The earth spins, the seasons turn, the arctic tern traverses the globe only to return to its northern nest. What goes up must come down. What goes around comes back to bite you. It seems like we all move in circles. I find myself in the same pit again, falling back into the same mental ruts, the same wrongs, the same left turns. I am caught up with myself again. I wish I could escape, but I am writing about myself again, in hopes that in turning inward I see myself for what I am.
All it took was the appearance of a friend. He was decorated with awards and celebrated by friends. His pen was gilded, and his countenance charming, unassuming, even humble. He had kind eyes, the kind that drew people to you, to support you and cheer you on. He loved the Lord, effortlessly, it seemed. He wrote – various things – all of them beautiful. He was consistently published, he was accomplished, he was something, and I was not. Insignificance, and fear, was my first reaction. How quickly shame follows fear!
First, the shame that I had failed to celebrate what is worthy of celebration, in a selfish, petulant reluctance to acknowledge what was good, as if to speak its goodness would somehow confirm my obscurity, and plunge me further into the pit of insignificance. Second, the shame of deepening failure, that not only have I failed to be a worthy person, I have also failed to be a decent person. Third, the worst of all, the shame of sin – since when did I start caring again about my status, my success, my decorations, my esteem? I thought I had left that all behind, behind the cross, behind the hill of Calvary. How did I walk in a circle, or perhaps I never left? Where was the freedom to live in the only unfailing love, before which all accolades are mere tinsel and chaff?
Shame upon shame. Fear upon fear. Alternating like blades of a turbine, catching the wind, the rotor spins around and around, churning my soul. How small do I feel! Like a child once again, like a little boy clutching at the hem of his father’s shirt. Things go in circles. The windmill turns, the sun sets and rises again, the wheels on the bus go round and round, little children come home. I come back to Calvary.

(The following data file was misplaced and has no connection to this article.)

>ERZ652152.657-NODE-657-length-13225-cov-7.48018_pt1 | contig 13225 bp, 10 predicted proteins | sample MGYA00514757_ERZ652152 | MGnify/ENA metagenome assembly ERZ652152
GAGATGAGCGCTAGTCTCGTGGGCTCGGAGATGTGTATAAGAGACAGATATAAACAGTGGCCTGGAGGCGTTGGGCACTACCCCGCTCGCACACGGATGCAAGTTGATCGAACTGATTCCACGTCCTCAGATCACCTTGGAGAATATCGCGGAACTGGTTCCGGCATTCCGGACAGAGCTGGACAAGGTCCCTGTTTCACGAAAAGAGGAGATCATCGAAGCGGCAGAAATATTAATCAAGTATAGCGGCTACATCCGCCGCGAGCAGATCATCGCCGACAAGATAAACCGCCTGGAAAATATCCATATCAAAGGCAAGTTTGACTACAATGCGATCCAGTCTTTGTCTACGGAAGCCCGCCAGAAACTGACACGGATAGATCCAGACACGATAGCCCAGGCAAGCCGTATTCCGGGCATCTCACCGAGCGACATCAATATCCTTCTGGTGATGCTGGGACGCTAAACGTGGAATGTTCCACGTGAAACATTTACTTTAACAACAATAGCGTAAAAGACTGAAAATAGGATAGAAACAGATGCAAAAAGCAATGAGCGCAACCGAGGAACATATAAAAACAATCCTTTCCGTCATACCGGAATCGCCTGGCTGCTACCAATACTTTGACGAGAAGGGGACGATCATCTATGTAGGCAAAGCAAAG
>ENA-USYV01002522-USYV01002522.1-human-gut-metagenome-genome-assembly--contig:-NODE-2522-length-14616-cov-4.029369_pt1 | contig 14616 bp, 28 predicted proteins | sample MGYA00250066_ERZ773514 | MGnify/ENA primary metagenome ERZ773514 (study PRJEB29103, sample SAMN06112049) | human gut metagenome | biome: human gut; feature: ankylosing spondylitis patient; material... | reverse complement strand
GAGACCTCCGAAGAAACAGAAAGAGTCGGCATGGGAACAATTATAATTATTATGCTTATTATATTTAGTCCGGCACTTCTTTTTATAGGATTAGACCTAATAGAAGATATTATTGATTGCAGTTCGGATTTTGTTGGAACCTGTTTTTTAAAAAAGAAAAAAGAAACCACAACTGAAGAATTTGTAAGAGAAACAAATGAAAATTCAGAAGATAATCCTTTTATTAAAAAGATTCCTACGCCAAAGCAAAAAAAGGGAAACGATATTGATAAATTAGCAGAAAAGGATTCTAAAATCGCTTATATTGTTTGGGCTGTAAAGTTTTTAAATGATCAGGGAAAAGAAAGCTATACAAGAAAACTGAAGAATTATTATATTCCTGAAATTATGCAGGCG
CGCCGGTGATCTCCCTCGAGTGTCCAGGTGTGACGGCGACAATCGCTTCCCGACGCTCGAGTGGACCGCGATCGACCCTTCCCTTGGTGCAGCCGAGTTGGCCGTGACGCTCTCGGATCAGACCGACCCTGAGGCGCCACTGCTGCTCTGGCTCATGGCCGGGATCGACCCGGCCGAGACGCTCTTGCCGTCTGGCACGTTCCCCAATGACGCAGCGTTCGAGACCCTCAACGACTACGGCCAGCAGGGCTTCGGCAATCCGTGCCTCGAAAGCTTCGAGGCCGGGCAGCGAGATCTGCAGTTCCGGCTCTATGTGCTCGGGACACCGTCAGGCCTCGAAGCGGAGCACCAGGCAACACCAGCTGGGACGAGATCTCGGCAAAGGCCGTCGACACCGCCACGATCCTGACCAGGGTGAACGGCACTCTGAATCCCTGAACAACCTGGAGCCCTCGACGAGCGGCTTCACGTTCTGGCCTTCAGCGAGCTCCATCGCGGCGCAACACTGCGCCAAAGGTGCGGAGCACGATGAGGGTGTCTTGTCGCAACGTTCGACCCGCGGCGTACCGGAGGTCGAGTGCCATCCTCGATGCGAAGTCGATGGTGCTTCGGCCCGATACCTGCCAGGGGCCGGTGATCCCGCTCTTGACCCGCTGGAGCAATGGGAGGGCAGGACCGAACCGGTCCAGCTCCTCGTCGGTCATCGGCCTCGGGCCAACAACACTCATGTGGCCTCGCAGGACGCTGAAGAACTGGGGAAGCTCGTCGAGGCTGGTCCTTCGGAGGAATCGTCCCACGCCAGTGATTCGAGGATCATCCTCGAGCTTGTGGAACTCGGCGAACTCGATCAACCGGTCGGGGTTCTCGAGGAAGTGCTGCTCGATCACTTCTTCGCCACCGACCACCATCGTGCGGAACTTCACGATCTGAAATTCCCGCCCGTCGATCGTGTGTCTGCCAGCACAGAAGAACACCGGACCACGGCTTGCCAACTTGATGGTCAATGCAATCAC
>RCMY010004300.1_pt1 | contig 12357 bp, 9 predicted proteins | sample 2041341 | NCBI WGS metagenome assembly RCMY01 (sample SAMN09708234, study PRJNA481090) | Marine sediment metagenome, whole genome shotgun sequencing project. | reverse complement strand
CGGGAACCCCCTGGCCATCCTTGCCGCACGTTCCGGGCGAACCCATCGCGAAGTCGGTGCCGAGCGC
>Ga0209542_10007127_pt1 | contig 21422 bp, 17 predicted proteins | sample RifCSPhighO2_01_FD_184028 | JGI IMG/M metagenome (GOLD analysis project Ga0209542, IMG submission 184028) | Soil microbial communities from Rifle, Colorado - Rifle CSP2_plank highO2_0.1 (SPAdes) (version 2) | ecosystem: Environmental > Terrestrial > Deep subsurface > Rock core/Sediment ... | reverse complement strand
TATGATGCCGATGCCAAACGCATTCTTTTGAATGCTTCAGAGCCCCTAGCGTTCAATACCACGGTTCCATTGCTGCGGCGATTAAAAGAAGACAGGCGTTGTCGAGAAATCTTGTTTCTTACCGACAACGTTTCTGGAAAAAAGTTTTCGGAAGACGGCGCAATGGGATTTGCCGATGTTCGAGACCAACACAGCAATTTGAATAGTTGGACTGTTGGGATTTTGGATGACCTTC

I confessed that I envy the successful, the disciplined, the focused, the esteemed. I confessed that I am have loved other crowns. I confessed that I want to be loved and praised by people, and have my worked admired. I confessed that I have distrusted God and feared wasting my time, wasting my talents, wasting my resources. I confessed that I have acted shamefully. I asked for forgiveness.
The path ahead is narrow, it falls off on either side. On one side, the fall is pride. How many things could I boast in, if I do not boast in the cross? If I work and strive and persist and succeed – and fail to do so all in Christ, by the Holy Spirit, for the sake of the Kingdom, what do I succeed in but sin? On the other side, the fall is indolence and despair. Should I not strive, just because I know I am loved? I will strive all the more, I will work much harder, I will sacrifice more and I will better discipline myself, because I know I am loved, because I know my master approves of me. Oh how I long for your praise, Lord, oh how I long for your blessing, oh how I long to be obedient to you. Refine me, purify me, let my work pass through the fire and into the Kingdom.
One thing I know: things go in circles. The Father knows what I need. The path ahead leads back to the cross.
I cast my mind to Calvary
Where Jesus bled, and died for me
I see his wounds, his hands, his feet,
My savior on, that cursed tree.
My wealth is in the cross
There’s nothing more I want
Than just to know His love
My heart is set on Christ
And I will count all else as loss
The greatest of my crowns
Mean nothing to me now
For I counted up the cost
And all my wealth is in the cross